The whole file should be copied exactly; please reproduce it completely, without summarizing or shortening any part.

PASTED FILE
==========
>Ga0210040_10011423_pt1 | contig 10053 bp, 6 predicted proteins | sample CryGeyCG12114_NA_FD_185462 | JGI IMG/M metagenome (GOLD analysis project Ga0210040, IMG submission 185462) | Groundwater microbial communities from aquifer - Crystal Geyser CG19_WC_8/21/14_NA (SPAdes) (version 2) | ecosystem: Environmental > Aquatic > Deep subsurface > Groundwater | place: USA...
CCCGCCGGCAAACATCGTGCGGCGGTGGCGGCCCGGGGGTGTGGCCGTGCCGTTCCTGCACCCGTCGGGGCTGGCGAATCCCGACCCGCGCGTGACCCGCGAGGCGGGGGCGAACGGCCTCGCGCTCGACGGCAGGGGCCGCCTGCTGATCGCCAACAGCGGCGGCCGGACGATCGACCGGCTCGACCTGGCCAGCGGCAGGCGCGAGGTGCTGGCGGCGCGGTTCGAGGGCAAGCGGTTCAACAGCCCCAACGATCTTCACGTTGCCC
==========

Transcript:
>Ga0210040_10011423_pt1 | contig 10053 bp, 6 predicted proteins | sample CryGeyCG12114_NA_FD_185462 | JGI IMG/M metagenome (GOLD analysis project Ga0210040, IMG submission 185462) | Groundwater microbial communities from aquifer - Crystal Geyser CG19_WC_8/21/14_NA (SPAdes) (version 2) | ecosystem: Environmental > Aquatic > Deep subsurface > Groundwater | place: USA...
CCCGCCGGCAAACATCGTGCGGCGGTGGCGGCCCGGGGGTGTGGCCGTGCCGTTCCTGCACCCGTCGGGGCTGGCGAATCCCGACCCGCGCGTGACCCGCGAGGCGGGGGCGAACGGCCTCGCGCTCGACGGCAGGGGCCGCCTGCTGATCGCCAACAGCGGCGGCCGGACGATCGACCGGCTCGACCTGGCCAGCGGCAGGCGCGAGGTGCTGGCGGCGCGGTTCGAGGGCAAGCGGTTCAACAGCCCCAACGATCTTCACGTTGCCC